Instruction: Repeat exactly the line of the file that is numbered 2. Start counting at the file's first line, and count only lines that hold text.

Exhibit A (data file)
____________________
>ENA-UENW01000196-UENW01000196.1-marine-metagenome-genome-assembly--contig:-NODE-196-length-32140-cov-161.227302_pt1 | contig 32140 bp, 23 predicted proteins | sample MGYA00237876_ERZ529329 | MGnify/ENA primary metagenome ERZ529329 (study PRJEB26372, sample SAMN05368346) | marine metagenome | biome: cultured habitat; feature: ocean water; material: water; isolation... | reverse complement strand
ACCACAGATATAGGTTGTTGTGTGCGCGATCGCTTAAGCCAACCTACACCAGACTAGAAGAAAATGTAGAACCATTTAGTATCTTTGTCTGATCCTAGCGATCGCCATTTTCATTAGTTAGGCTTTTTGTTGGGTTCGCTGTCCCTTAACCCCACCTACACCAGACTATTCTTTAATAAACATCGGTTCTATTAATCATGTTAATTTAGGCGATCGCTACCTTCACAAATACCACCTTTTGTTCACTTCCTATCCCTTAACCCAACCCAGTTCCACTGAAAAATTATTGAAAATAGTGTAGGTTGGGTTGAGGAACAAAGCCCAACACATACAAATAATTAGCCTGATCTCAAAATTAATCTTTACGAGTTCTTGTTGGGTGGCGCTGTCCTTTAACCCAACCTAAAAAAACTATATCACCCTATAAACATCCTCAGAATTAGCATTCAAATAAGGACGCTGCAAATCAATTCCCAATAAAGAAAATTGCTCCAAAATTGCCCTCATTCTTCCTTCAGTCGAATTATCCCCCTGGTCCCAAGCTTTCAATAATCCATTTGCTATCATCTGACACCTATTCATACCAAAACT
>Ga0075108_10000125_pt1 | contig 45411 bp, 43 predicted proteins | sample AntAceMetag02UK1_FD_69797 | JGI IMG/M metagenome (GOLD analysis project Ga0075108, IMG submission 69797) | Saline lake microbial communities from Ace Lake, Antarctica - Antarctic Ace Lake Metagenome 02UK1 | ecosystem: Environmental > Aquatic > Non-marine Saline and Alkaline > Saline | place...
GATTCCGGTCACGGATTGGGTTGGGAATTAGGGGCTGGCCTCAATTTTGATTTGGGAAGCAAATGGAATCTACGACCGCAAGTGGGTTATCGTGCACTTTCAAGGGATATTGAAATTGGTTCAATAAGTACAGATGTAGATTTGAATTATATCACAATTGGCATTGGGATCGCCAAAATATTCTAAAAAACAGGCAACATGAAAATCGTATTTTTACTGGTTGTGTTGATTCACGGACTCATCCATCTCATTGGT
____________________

ACCACAGATATAGGTTGTTGTGTGCGCGATCGCTTAAGCCAACCTACACCAGACTAGAAGAAAATGTAGAACCATTTAGTATCTTTGTCTGATCCTAGCGATCGCCATTTTCATTAGTTAGGCTTTTTGTTGGGTTCGCTGTCCCTTAACCCCACCTACACCAGACTATTCTTTAATAAACATCGGTTCTATTAATCATGTTAATTTAGGCGATCGCTACCTTCACAAATACCACCTTTTGTTCACTTCCTATCCCTTAACCCAACCCAGTTCCACTGAAAAATTATTGAAAATAGTGTAGGTTGGGTTGAGGAACAAAGCCCAACACATACAAATAATTAGCCTGATCTCAAAATTAATCTTTACGAGTTCTTGTTGGGTGGCGCTGTCCTTTAACCCAACCTAAAAAAACTATATCACCCTATAAACATCCTCAGAATTAGCATTCAAATAAGGACGCTGCAAATCAATTCCCAATAAAGAAAATTGCTCCAAAATTGCCCTCATTCTTCCTTCAGTCGAATTATCCCCCTGGTCCCAAGCTTTCAATAATCCATTTGCTATCATCTGACACCTATTCATACCAAAACT